The truth is, after all the declamations we have heard, that the Constitution is itself, in every rational sense, and to every useful, a bill of rights. The several bills of rights in Great Britain form its Constitution; and conversely, the constitution of each State is its bill of rights. And the proposed Constitution, if adopted, will be the bill of rights of the Union.” Alexander Hamilton, Federalist Papers #84.

However, in the debates of the state conventions, the most criticized feature of the Constitution, voiced by the opposition, was the lack of a bill or rights:

“One criticism repeatedly advanced (against the Constitution) was the absence of a bill of rights. This matter had been discussed very briefly on the floor of the Philadelphia Convention, where George Mason had introduced a resolution, supported by Elbridge Gerry, to appoint a committee to prepare a bill of rights. Roger Sherman had replied briefly that the various state constitutions already had bills of rights, which should prove sufficient under the new government, and Mason’s motion had then been defeated 10 to 0. But in the ratification controversy, absence of a federal bill of rights became a focal point of attack upon the Constitution by the Antifederalists, who pointed out that since the new government had a sphere of sovereignty of its own and functioned directly upon individuals, the absence of a bill of rights prepared the way for encroachments upon the liberties of the people.

The absence of a bill of rights proved a bargaining point for the Federalists in some of the state conventions, for they were able to pledge the adoption of a new bill or rights by amendment once the new government was established. In several conventions, among them those in Massachusetts, New York, and Virginia, the Federalists at the last moment won over certain moderates in the opposition with this understanding. Several of the state conventions submitted proposed amendments containing bills of rights at the time that they ratified. These were made the basis of the first ten amendments to the Constitution, adopted by Congress in 1789 and by the states within two years after the establishment of the new government.” The American Constitution; Its Origins And Development, 5th Edition, by Alfred H. Kelly and Winfred A. Harbison, 1976, pp. 142-143.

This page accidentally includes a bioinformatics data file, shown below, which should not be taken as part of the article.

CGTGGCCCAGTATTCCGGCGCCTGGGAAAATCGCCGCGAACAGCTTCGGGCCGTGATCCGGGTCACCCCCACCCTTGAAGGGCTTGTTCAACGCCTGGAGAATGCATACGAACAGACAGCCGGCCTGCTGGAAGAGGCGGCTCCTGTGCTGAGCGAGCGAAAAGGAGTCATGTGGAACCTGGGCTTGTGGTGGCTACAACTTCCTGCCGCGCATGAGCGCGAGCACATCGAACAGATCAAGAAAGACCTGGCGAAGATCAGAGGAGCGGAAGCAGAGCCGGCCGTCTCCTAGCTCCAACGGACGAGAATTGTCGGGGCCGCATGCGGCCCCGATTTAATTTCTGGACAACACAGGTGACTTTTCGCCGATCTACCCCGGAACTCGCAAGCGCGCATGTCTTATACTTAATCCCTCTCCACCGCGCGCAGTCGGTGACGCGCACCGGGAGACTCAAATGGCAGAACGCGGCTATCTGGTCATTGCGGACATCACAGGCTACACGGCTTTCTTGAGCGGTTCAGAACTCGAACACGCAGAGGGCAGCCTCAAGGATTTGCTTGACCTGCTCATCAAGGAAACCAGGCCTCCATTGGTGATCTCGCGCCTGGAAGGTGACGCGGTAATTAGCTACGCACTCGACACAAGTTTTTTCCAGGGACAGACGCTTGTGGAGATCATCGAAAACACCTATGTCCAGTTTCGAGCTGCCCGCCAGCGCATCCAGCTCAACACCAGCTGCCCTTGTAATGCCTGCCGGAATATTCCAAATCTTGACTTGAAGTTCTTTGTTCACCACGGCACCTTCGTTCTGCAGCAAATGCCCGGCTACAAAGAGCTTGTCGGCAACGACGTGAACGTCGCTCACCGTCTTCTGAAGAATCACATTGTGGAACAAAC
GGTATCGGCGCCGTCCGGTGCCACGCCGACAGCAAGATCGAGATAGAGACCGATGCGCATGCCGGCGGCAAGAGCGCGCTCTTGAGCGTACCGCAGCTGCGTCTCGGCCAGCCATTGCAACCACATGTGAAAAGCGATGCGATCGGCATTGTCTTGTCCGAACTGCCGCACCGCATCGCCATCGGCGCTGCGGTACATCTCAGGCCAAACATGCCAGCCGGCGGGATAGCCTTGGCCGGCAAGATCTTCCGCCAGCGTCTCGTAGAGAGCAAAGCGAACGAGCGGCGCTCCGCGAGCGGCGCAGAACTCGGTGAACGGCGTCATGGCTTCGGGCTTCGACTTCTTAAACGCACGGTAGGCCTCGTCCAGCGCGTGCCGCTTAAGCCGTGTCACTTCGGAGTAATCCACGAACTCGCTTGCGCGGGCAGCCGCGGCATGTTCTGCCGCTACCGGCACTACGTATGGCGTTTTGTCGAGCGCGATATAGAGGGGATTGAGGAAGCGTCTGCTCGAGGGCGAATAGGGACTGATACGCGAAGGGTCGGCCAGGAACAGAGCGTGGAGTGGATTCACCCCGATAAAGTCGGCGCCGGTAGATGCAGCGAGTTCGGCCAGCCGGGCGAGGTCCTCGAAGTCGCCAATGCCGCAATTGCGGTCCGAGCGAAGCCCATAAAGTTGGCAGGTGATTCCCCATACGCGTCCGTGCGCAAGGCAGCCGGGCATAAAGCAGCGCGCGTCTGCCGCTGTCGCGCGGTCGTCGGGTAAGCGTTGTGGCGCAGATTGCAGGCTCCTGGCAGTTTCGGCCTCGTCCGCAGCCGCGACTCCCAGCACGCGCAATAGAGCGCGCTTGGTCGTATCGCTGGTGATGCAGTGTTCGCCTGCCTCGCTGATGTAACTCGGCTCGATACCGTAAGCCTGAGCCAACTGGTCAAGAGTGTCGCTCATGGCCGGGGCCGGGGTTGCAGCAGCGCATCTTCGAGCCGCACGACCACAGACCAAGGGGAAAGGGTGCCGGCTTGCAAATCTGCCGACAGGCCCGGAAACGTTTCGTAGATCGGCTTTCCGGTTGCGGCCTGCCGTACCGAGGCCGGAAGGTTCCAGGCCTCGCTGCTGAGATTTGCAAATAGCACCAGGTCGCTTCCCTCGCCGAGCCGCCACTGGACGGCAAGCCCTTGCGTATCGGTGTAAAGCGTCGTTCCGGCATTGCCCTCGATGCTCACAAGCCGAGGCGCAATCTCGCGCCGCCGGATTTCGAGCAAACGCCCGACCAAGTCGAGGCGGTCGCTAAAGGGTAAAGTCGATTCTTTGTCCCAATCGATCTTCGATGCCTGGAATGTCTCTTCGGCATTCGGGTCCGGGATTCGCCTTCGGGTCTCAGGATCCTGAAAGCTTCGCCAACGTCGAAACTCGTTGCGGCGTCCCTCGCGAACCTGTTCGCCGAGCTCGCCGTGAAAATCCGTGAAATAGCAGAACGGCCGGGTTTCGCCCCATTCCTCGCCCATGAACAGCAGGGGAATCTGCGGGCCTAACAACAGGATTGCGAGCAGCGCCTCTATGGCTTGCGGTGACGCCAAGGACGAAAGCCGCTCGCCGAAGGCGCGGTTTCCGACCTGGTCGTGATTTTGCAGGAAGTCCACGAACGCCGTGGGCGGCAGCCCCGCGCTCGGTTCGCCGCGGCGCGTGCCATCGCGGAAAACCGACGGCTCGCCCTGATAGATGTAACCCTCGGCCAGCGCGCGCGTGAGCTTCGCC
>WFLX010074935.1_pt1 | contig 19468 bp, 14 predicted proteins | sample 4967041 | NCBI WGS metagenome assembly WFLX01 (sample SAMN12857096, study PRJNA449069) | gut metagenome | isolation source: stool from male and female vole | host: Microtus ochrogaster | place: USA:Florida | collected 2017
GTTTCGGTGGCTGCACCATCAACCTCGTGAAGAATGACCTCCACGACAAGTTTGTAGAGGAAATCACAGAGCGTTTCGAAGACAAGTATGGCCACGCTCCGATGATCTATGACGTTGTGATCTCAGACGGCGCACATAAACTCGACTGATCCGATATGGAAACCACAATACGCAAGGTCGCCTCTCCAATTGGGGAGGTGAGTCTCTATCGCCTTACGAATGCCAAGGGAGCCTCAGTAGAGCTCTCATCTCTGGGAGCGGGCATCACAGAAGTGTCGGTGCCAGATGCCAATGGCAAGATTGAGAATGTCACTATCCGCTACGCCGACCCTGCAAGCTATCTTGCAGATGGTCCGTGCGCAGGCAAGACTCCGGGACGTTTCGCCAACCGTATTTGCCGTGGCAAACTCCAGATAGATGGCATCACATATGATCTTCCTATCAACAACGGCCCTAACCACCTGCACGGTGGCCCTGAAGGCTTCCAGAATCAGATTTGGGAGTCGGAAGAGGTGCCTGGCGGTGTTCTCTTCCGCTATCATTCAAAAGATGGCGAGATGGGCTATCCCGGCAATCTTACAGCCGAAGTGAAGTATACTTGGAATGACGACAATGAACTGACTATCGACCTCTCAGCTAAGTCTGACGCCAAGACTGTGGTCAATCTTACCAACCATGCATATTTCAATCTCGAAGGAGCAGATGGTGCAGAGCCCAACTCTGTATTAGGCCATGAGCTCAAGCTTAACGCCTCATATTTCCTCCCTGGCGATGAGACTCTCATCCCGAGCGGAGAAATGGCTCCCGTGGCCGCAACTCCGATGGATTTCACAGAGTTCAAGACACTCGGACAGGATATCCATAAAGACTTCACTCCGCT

And what danger did and does the Bill of Rights present with the Constitution itself?

“Bills of rights, in the sense and to the extent in which they are contended for, are not only unnecessary in the proposed Constitution, but would even be dangerous. They would contain various exceptions to powers which are not granted; and, on this very account, would afford a colorable pretext to claim more than were granted. For why declare that things shall not be done which there is no power to do?